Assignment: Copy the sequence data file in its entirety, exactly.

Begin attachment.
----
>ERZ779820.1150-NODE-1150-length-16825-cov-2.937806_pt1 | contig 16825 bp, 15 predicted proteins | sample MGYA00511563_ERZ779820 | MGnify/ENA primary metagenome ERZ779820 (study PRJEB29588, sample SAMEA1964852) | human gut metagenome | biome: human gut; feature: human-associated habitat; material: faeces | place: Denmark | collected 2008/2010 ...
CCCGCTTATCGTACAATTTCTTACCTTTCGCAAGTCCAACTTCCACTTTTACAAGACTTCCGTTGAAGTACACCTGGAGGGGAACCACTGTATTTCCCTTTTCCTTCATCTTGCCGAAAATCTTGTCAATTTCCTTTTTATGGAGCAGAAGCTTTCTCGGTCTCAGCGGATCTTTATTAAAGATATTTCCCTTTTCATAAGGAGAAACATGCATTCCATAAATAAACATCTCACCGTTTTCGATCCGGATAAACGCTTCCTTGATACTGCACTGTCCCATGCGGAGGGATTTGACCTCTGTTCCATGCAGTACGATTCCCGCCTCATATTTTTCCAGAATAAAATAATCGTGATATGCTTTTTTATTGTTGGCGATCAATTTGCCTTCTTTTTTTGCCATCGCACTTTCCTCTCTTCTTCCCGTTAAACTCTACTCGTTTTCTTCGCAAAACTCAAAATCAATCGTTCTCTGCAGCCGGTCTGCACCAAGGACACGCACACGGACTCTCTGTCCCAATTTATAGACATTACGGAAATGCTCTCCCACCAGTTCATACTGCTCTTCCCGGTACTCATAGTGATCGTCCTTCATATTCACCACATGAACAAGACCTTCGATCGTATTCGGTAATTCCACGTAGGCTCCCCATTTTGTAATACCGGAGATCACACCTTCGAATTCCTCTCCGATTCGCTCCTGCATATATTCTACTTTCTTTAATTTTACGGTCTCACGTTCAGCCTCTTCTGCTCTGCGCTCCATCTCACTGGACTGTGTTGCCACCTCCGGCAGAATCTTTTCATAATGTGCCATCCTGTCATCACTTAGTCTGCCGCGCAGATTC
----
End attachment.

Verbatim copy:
>ERZ779820.1150-NODE-1150-length-16825-cov-2.937806_pt1 | contig 16825 bp, 15 predicted proteins | sample MGYA00511563_ERZ779820 | MGnify/ENA primary metagenome ERZ779820 (study PRJEB29588, sample SAMEA1964852) | human gut metagenome | biome: human gut; feature: human-associated habitat; material: faeces | place: Denmark | collected 2008/2010 ...
CCCGCTTATCGTACAATTTCTTACCTTTCGCAAGTCCAACTTCCACTTTTACAAGACTTCCGTTGAAGTACACCTGGAGGGGAACCACTGTATTTCCCTTTTCCTTCATCTTGCCGAAAATCTTGTCAATTTCCTTTTTATGGAGCAGAAGCTTTCTCGGTCTCAGCGGATCTTTATTAAAGATATTTCCCTTTTCATAAGGAGAAACATGCATTCCATAAATAAACATCTCACCGTTTTCGATCCGGATAAACGCTTCCTTGATACTGCACTGTCCCATGCGGAGGGATTTGACCTCTGTTCCATGCAGTACGATTCCCGCCTCATATTTTTCCAGAATAAAATAATCGTGATATGCTTTTTTATTGTTGGCGATCAATTTGCCTTCTTTTTTTGCCATCGCACTTTCCTCTCTTCTTCCCGTTAAACTCTACTCGTTTTCTTCGCAAAACTCAAAATCAATCGTTCTCTGCAGCCGGTCTGCACCAAGGACACGCACACGGACTCTCTGTCCCAATTTATAGACATTACGGAAATGCTCTCCCACCAGTTCATACTGCTCTTCCCGGTACTCATAGTGATCGTCCTTCATATTCACCACATGAACAAGACCTTCGATCGTATTCGGTAATTCCACGTAGGCTCCCCATTTTGTAATACCGGAGATCACACCTTCGAATTCCTCTCCGATTCGCTCCTGCATATATTCTACTTTCTTTAATTTTACGGTCTCACGTTCAGCCTCTTCTGCTCTGCGCTCCATCTCACTGGACTGTGTTGCCACCTCCGGCAGAATCTTTTCATAATGTGCCATCCTGTCATCACTTAGTCTGCCGCGCAGATTC